Having raised their first clutch, they've built a second nest. This one is in the rafters above the tack room (and, thankfully, above an open area of floor rather than anything that will take harm from having bird poo all over it!), which they're accessing by flying into Bugsy's stable and through the roof space.

I'm glad they're doing so much better this year!
August 18th, 2017
gillo: (Amélie)
posted by [personal profile] gillo at 11:57pm on 18/08/2017
On Tuesday we decided to get out of the house and away from our area, so we drove over to Shropshire - about an hour and a half away. The plan was that Dave would walk up a couple of Big Hills and I would do some drawing/painting.

Nice idea, but... )

Yesterday, by contrast, we drove 'Oop North', stopping for lunch with friends in Selby and arriving here at half past six.
We're in Washington. The original. )
Distinctly interesting news. The horror of Catalunya, the sadness of the passing of Brucie and the hmmm of Bannon, all within 24 hours. We stayed in a Barcelona hotel on Las Ramblas, which has been in a lot of the news footage. Why must we live in such interesting times?
tempestsarekind: (very few dates in this history)
Sophie Okonedo and Ralph Fiennes Will Co-Star in Antony & Cleopatra at the National
http://www.playbill.com/article/sophie-okonedo-and-ralph-fiennes-will-co-star-in-antony-cleopatra-at-the-national

There's some confusion here in the article, which for some reason sends you to the Old Vic website at the bottom - but another article confirms that the production will be at the National Theatre in 2018, on the Olivier stage. I can't imagine, given the success of the NT Live Shakespeare broadcast, that they won't screen this too, but one never knows until it's announced…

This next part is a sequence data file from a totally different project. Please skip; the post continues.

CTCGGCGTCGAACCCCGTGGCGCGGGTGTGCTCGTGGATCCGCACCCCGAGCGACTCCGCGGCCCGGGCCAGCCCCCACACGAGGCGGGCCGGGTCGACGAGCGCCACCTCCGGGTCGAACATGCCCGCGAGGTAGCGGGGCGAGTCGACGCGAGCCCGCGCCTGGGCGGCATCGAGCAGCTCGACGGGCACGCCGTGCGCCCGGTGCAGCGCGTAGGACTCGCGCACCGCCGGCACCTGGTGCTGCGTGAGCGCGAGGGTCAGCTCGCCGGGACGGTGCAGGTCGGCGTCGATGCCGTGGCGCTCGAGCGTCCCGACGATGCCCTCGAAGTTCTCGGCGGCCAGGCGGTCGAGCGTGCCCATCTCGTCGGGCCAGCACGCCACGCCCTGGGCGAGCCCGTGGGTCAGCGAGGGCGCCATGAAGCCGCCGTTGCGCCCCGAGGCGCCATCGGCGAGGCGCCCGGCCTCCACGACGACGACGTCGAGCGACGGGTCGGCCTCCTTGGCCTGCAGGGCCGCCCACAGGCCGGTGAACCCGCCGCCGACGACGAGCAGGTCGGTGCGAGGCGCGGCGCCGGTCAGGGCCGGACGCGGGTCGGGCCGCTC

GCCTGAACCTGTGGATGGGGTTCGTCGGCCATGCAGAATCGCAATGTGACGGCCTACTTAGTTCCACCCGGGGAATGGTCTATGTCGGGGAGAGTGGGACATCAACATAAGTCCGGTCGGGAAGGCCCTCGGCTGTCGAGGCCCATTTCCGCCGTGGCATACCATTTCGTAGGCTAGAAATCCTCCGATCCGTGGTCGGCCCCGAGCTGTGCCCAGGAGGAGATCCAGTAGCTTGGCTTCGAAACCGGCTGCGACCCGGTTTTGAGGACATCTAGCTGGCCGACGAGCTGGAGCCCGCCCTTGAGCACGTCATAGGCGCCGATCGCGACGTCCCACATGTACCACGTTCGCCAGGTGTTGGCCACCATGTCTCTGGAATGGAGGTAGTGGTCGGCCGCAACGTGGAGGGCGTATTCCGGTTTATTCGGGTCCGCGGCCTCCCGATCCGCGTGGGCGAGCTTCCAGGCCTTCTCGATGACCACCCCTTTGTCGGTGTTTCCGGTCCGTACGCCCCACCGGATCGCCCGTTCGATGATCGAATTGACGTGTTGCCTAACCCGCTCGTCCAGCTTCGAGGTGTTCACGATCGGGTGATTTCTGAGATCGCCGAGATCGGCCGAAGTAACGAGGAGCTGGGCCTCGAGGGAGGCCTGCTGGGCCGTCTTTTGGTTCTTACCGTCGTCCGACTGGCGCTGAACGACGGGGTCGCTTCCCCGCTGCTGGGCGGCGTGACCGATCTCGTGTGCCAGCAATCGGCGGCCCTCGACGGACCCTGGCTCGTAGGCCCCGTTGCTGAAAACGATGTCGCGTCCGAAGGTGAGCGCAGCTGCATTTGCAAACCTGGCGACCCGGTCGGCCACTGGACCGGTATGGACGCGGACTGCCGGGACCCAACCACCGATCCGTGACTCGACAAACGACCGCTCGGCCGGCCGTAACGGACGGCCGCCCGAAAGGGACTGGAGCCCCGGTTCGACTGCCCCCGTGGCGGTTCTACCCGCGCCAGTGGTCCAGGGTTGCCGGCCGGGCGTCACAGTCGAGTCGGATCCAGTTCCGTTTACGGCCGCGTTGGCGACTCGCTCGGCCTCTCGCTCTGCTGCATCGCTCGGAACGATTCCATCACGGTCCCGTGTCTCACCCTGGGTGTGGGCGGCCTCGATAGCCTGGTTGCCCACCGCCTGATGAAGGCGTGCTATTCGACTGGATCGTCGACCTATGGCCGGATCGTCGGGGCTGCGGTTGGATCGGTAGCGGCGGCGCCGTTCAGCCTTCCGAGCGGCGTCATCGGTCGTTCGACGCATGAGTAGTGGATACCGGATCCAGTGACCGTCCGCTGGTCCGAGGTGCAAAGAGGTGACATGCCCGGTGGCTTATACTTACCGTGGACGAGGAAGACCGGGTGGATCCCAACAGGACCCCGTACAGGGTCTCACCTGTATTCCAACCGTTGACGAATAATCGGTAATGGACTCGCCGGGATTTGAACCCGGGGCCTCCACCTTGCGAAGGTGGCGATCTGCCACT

(I still have yet to see a production of A&C. I heard good things about the recent RSC production, but no one seems to have screened it around here; maybe one day I'll look into getting the DVD?)
jimhines: (Snoopy Writing)
posted by [personal profile] jimhines at 10:31am on 18/08/2017 under

Friday has finally caught all the legendary birds in Pokemon Go!

Mirrored from Jim C. Hines.

tempestsarekind: (martha at the globe)
Michelle Terry: 'I won't be directing while at Shakespeare's Globe'
http://www.whatsonstage.com/london-theatre/news/michelle-terry-shakespeare-globe-no-directing_44417.html

Instead, she plans to act in productions.

Obligatory comment about Emma Rice / shared lighting:
Terry revealed that it had been written into her job contract that no amplified sound or 'imposed lighting rigs' will be used in theatre productions.

She commented: "I hadn't worked here under Emma [Rice]'s tenure, so what I know is the space: a raw naked space. And for me it's less about what was added on than what was missed when you have that. So what you want to do is reach out and touch the hand of those people."

The article also mentions that one of the plays next year will be about Aemilia (Bassano) Lanyer; I don't know how I feel about that. Given that she is a poet in her own right, it's always irritating that she only gets mentioned (even in novels that purport to be about her) because A.L. Rowse had a theory that she was Shakespeare's "dark lady." What would be awesome if the play just didn't even involve Shakespeare at all - there isn't any actual evidence that they ever even met, as far as I know - because there could be real scope for a play that's actually about her, along the lines of the Globe's recent Nell Gwynn (how forever-sad am I that I couldn't see Gugu Mbatha-Raw in the eponymous role?), or the RSC's current Queen Anne (also forever-sad that I can't see Romola Garai in that play).

But I also just have a deep lack of interest in stories about Shakespearean sexytimes, Shakespeare in Love excepted (I really think of it as a fanciful film about the writing of R&J, and about theater in general, that happens to have romance in it), so...
jennaria: Japanese kanji (with a heart) saying 'I heart yaoi!' (Generic Japanese)
posted by [personal profile] jennaria at 09:23am on 18/08/2017 under , ,
04 - if you could make a spin-off of any anime, what would it be?

Not a clue. At the moment, I can more easily think of anime that I am intensely glad stopped where they did, because their manga originals wandered off to Places I Do Not Want.